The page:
Thursday, January 8, 2015

Useless pages

I love nurses. A good nurse is worth her weight in gold, and I've worked with some of the best of them. Sadly, I have also learned that a bad nurse can really make your life miserable.

When I was a resident, I worked with some nurses who seemed sometimes bafflingly incompetent. They would page me about the most ridiculous things. This was one of my favorite pages I got from one of them:

A nurse paged me at seven in the morning. She was calling because she need to get the phone number for a patient's mother, so that neurosurgery could get consent to do surgery on him.


1) I already given neurosurgery that phone number (more than once)

2) consent had already been obtained last week

3) the patient was already in surgery



  1. I would assume you have lovely voice doctor. She/he was just a fan!

  2. peace = gentle spirit

    Unlike peace, I would be miffed ! - Paul

  3. I've worked with my fair share of amazing nurses and shockingly incompetent nurses (who sadly were occasionally paid the most due to seniority...). Still I wonder -- could the nurse have had a end-of-night-shift brain fart? At least she paged you at 7 a.m. rather than 3 a.m...

    1. It's good to see you back!, PGYx.
      In a manner of speaking, of course (lol).

      - Paul

  4. Love this post! So funny! Your comedic timing is impeccable!


  5. You'll like this one. Hospitalized: cachetic from malnutrition. Dropping a pound a day. PICC line still not placed. Urinated 2x on the 2nd hospitalization day, NPO, IV fluids the whole hospitalization time. 2 am nurse had a cow, went to call the doctor. I said no, leave him alone. She said they'll have my job if I don't call, your kidneys might be shutting down. I said well he'll have my a** in the morning, let him sleep.

    I almost added and let me sleep because I don't want to listen to that idiot any way.

    1. I don't know how you know as much as you know, but quite frankly, I find it
      amazing ! Growing up, I watched my sister and her small group of friends;
      good kids who studied hard with a very big dream. I can still see their
      bright faces with a sense of purpose. They all dressed modestly, little to
      no makeup with short hair or in a pony tail as they had no time to fuss.
      Yes, they were serious students but cheerful nonetheless. So, Dr. Fizzy,
      when I read your blog and comments from folks like PGYx, peace and many others whom I don't know by name, I am reminded of my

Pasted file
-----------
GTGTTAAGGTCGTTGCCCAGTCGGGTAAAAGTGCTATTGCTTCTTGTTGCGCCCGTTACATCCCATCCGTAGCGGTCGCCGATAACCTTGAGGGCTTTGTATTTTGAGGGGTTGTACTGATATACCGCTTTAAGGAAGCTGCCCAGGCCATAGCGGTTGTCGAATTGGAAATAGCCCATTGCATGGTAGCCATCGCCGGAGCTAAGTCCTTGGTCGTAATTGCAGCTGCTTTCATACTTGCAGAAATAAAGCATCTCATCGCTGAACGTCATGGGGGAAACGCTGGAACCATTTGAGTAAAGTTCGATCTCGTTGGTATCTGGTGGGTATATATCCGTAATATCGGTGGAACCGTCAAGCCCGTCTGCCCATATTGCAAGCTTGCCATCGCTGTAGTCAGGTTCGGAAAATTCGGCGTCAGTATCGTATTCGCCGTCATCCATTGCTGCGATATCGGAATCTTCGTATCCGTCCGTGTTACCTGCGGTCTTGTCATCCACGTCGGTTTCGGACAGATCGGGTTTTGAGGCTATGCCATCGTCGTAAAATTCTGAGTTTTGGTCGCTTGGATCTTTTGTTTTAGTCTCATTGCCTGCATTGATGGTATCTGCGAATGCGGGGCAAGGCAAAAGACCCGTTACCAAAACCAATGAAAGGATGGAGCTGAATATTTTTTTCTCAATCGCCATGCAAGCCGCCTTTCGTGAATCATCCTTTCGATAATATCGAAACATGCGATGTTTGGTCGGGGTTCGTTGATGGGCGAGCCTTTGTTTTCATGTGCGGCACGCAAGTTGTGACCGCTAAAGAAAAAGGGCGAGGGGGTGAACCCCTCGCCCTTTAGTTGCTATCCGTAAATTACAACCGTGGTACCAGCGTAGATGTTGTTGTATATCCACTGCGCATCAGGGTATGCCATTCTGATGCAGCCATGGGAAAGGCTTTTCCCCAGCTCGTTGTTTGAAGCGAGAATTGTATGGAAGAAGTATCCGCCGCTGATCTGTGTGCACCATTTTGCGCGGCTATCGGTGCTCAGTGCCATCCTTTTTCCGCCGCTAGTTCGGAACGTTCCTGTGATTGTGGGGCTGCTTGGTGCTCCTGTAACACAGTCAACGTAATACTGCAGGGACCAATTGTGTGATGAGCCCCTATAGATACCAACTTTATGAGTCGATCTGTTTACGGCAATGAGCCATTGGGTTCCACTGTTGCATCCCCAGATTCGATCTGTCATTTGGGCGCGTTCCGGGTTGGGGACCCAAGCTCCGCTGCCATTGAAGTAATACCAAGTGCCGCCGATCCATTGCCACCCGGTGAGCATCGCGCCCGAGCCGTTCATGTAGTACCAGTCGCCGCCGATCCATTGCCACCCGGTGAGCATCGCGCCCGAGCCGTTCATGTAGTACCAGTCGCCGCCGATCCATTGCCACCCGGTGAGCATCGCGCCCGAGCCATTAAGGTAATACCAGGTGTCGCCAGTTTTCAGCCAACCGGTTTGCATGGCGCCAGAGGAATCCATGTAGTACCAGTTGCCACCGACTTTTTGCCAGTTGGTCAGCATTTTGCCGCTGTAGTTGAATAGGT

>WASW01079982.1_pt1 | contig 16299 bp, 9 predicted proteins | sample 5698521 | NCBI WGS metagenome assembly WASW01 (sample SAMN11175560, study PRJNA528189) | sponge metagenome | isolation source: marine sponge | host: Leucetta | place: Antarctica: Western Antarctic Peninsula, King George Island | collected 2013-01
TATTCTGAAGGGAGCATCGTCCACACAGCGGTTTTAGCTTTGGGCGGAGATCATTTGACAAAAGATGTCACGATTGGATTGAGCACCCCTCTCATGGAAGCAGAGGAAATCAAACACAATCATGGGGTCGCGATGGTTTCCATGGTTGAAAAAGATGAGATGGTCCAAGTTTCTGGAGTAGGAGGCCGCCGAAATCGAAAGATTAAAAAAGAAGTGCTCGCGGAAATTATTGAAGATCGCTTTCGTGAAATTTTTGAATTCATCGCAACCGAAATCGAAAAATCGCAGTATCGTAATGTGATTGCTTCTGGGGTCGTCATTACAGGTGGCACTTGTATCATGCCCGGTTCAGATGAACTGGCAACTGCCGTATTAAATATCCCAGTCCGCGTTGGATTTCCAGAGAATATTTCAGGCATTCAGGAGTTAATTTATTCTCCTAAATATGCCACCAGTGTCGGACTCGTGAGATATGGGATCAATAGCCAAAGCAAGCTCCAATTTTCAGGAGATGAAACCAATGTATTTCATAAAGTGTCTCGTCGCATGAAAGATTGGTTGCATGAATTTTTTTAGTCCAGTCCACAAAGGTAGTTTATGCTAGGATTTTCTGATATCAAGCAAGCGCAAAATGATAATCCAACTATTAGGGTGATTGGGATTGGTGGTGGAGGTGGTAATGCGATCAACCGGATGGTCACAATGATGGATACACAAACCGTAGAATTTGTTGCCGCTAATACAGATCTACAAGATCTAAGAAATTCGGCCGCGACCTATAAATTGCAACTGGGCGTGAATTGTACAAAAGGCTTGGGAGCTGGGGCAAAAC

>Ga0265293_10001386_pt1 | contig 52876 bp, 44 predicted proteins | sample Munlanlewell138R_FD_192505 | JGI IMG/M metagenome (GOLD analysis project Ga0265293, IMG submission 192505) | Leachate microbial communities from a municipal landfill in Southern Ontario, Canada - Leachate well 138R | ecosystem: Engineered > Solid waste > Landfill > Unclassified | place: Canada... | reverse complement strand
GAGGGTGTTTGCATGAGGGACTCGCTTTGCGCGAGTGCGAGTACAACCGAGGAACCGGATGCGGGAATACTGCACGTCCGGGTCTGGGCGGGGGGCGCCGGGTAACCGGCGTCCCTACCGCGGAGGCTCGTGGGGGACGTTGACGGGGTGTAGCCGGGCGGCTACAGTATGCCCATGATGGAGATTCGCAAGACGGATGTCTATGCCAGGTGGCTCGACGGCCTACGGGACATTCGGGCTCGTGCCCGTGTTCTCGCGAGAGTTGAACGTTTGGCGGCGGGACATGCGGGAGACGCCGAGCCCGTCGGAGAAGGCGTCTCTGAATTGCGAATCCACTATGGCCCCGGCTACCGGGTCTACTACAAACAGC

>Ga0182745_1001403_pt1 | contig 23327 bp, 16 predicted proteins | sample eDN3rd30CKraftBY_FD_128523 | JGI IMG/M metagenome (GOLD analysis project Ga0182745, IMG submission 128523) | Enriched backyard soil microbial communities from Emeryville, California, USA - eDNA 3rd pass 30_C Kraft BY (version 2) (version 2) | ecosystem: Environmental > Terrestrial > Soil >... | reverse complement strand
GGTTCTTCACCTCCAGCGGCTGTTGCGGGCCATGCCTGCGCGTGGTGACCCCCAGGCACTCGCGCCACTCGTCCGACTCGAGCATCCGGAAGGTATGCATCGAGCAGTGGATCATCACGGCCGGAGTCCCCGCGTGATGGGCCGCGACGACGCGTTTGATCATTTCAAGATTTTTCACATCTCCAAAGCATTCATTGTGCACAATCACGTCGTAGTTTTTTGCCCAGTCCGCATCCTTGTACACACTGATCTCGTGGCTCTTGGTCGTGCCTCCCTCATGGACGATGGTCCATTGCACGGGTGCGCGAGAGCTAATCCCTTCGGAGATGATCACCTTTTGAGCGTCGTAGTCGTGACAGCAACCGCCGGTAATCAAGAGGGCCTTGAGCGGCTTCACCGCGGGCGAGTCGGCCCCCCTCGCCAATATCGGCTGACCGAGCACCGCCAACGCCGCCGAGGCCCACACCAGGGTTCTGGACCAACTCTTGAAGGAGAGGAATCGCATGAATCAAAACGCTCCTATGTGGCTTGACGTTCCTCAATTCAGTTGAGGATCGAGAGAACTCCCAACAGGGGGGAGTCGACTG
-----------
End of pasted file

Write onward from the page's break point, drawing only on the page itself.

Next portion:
sister and her friends and can't help but smile. As to the question, why
      do I adore you all? The answer is simple: how can I not. - Paul

  6. I'm on nightfloat. At my program that means I cover the stroke service, inpatient neurology ward service, the epilepsy monitoring unit, new ED consults and inpatient consults as well as outpatient calls. It's very, very, very busy.

    This is an actual page from a nurse at 4:30am the other day:

    Nurse: I just wanted to talk to about Ms. X's heartrate

    Me: OK, sure

    Nurse: She's bradycardic, for several days now

    Me: Right.

    Nurse: And she hasn't had any symptoms

    Me: Yep

    Nurse: So... I guess I was just wondering if that's going to be worked up

    Me: ... It has been. It's nothing to worry about

    Nurse: Oh. OK.

    Please don't page me at 4:30am to ask a question that has nothing to do with in-the-moment patient care.

    1. One physician covering all those services and consults too!
      I think I understand. You're all clones from that movie "Good Will Hunting." There's no other explanation that makes sense!

    2. I wonder if s/he thinks you're there working a regular shift so she can call you at any time about any issue related to the patient's care. A day shift nurse wouldn't think twice about calling at any time.

      As a resident I took overnight call on a large acute rehab unit after a full day of work. The patients often had many medical issues and a significant proportion of them were prone to decompensation. I was so grateful to the nurses who realized that I'd been up for 20-some hours and kindly saved any non-urgent middle-of-night issues (and taught their newer colleagues to do the same) for 6:30 a.m. calls near the end of their shift. They did it both to be nice and to maximize my chance of getting a few winks so that my brain would be fresher to handle acute issues like respiratory distress, chest pain, bleeding, and seizures.

      But there was always the rare, often new, nurse who would call at 3 a.m. for something that should have waited until later. On the plus side, those calls gave me reason to more thoroughly question them and personally assess more of their patients when they called for more complex issues. Made me value the nurses with great clinical judgment even more highly.

  7. Happy New Year to you too, PGYx and thank you for the response back.
    Sometimes, I think I'm talking to myself ! - Paul

  8. I was doing cross cover at the VA general medicine I was called at 2:00 am Nurse " Hi Doctor, for patient so and so has an order for a BMP" I said "Yes, primary team ordered BMP at 1600, this pt has hyperkalemia, I've been trending the potassium level and I've noticed that we still need a K level from last night" nurse " Do I really have to draw the blood, I mean can't we just wait until 5:00 am when the lab does it" that last comment made me mad, she woke me up to ask if she really needed to get the blood. I said "well what do you think? Primary team is expecting an overnight K level and they made the order at 1600, it's 0200 and we still have no labs yet." that same night I also had a nurse call me at like 0300 saying " Hi Doctor, for Mr. XYZ there was a CXR ordered like 2 days ago, now it's up, do you want to take a look at it?" I told her that I will defer to the primary team when they come at 0700 :(